Choosing the right employee from thousands of potentials can be one of the most difficult and frustrating aspects of running a big business — but that, too, may soon change with the development of hiring algorithms. These programs can help companies sort through intimidating pile of resumes to find the perfect applicant, every time.
The power of depersonalization. Start-ups like Gild, Entelo, Textio, Doxa and GapJumpers are looking for ways to increase the level of automation in corporate hiring. Not only would predictive algorithms help speed up the hiring process, but they could also begin to eliminate the biases inherent to human decision-making.
No matter how open and welcoming interviewers are toward the applicant pool, it’s impossible for them to avoid every sort of bias. For some companies, that bias may be toward a particular school or internship, for others it could be something as simple as subtle similarities in dress or mannerisms. Managers are often guilty of hunting for younger versions of themselves, which may leave perfectly qualified minorities, women and older employees out in the cold.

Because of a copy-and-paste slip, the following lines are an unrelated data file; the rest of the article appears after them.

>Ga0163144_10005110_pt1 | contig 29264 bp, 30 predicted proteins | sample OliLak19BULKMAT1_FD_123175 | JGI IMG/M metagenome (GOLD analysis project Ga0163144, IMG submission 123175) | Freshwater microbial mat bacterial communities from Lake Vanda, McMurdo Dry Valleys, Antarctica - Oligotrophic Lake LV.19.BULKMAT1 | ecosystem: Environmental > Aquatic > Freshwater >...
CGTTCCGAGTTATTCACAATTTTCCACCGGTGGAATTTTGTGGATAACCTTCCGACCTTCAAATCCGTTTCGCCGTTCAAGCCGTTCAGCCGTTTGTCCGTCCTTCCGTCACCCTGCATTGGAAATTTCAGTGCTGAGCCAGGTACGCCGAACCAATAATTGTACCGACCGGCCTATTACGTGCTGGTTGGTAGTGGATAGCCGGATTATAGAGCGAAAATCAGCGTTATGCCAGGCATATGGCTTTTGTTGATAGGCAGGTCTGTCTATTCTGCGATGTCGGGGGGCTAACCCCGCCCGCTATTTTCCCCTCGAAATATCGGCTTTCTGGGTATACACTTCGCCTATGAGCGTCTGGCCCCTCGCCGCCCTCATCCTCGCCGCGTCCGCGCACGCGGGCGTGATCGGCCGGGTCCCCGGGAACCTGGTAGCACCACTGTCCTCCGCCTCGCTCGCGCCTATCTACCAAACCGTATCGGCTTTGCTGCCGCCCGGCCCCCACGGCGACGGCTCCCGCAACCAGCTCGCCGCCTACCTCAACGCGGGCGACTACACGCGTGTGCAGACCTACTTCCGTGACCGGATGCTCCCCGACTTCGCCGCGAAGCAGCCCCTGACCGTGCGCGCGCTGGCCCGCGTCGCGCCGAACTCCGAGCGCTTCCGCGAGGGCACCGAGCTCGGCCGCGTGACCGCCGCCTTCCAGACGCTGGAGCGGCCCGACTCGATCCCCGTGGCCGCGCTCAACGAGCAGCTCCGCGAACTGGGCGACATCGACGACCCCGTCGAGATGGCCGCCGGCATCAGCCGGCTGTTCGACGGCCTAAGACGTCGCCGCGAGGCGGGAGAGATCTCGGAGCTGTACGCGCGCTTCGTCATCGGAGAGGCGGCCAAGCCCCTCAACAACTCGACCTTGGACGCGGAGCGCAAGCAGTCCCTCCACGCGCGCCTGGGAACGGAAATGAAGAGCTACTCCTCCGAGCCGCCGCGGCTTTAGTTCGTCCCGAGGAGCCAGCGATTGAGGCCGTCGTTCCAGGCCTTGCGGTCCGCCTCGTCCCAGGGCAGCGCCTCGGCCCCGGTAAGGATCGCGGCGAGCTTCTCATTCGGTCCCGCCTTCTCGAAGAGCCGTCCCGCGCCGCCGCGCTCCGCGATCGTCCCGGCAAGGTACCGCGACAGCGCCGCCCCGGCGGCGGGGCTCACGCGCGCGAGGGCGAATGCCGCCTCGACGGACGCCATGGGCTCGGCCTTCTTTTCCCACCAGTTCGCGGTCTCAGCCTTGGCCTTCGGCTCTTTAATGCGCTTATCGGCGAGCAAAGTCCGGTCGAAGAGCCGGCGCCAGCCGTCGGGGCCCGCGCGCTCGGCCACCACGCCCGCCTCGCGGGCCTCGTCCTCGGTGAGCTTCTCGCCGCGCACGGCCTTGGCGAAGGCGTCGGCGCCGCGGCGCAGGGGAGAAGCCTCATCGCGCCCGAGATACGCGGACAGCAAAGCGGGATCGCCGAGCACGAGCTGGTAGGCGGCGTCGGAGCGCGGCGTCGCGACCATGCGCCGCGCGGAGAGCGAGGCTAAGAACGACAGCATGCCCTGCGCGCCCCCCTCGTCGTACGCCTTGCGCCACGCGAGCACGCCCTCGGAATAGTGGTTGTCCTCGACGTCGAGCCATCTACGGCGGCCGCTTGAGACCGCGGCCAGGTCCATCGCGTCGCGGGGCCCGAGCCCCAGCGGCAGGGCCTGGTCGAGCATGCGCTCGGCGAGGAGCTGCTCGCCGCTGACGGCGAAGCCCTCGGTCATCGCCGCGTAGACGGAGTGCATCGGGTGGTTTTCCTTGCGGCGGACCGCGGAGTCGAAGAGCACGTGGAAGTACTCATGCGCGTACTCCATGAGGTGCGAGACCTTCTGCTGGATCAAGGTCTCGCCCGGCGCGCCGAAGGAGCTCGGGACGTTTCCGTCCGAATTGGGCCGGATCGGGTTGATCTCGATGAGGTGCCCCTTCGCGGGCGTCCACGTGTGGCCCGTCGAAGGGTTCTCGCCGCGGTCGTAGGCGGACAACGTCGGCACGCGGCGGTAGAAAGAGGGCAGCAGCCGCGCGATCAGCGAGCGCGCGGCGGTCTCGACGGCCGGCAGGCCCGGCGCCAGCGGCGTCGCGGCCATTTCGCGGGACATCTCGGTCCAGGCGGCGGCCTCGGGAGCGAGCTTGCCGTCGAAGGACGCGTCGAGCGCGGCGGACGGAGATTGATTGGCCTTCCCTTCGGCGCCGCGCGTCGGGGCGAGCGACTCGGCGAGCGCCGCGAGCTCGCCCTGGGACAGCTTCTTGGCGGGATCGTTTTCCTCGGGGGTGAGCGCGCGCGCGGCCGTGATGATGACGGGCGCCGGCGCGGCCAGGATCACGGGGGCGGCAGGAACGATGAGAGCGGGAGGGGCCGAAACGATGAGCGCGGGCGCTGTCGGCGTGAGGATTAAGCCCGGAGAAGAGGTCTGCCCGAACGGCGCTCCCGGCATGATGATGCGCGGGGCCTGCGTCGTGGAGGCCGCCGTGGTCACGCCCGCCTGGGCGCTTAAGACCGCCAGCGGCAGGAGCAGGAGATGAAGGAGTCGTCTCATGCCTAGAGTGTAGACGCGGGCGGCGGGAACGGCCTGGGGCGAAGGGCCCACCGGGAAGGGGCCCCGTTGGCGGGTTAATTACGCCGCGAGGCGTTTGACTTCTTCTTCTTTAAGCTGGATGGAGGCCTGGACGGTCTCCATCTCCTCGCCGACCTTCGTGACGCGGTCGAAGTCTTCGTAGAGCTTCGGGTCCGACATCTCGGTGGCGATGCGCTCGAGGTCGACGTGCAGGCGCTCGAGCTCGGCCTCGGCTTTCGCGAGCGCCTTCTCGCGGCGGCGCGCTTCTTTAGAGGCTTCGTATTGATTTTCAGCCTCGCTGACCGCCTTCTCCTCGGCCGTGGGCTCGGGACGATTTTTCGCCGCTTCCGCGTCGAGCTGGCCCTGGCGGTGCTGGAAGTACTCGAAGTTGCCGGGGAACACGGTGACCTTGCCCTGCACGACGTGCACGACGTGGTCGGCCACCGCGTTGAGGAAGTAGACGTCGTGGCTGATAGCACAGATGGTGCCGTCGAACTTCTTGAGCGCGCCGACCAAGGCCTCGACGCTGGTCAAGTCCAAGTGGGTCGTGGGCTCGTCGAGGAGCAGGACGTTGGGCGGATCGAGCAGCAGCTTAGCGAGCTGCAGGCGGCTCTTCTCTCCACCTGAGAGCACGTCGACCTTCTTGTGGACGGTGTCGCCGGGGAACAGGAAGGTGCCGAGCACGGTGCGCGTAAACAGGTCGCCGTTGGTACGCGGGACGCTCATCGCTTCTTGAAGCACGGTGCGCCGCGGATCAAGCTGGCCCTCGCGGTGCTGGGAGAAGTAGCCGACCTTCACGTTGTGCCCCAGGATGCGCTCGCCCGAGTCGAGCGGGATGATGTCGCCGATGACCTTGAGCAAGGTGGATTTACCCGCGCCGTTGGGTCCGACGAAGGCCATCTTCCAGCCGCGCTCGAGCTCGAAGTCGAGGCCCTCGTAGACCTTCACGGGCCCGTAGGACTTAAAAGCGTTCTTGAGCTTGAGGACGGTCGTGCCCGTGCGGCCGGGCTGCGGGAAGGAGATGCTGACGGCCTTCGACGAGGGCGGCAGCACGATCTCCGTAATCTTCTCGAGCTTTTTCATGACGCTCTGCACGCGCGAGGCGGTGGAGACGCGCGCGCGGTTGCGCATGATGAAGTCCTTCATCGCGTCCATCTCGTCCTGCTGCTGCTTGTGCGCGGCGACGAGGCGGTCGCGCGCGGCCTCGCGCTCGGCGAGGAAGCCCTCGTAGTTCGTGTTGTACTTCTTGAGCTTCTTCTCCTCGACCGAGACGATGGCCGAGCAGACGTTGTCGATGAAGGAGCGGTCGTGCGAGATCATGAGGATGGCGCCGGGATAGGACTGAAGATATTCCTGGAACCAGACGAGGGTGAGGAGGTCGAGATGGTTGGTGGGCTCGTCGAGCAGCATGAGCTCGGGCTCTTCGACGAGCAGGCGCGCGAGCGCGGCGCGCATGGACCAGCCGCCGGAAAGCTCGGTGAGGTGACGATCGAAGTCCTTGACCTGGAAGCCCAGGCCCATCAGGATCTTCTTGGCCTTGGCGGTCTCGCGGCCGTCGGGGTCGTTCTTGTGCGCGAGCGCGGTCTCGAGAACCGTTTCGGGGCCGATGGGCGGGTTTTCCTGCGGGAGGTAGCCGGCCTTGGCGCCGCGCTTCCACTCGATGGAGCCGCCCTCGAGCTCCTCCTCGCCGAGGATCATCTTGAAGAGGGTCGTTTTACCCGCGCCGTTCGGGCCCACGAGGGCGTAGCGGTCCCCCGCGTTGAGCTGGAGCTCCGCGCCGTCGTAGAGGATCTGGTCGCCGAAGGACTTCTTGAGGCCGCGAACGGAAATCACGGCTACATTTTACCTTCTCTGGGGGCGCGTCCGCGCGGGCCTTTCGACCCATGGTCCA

How it works. When companies begin to automate processes that were always assumed to belong to the human domain, people understandably have lots of questions about the process. Headhunters may argue that taking the human out of the equation is akin to removing the social compass that they use to choose employees, but algorithm advocates would say that there’s a lot more than gut instinct behind finding the right employee.
Big Data is big business these days, and advocates of hiring algorithms know it. They go well beyond a simple resume analysis of potential hires and ask questions about work style, values and skills to find the ideal employee for any given opportunity. Employers can use these tools for simple screenings or go all the way and use them to replace lengthy interview processes.
Another way employment algorithms may be used in the future to create more diverse workplaces is by finding and eliminating buzzwords that may catch the attention of one group over another. Hiring managers in these algorithm-intensive companies would likely transfer their skills from scanning resumes and hiring employees to ensuring that the software was fed the right information to create a more heterogeneous pool from which to draw.Google+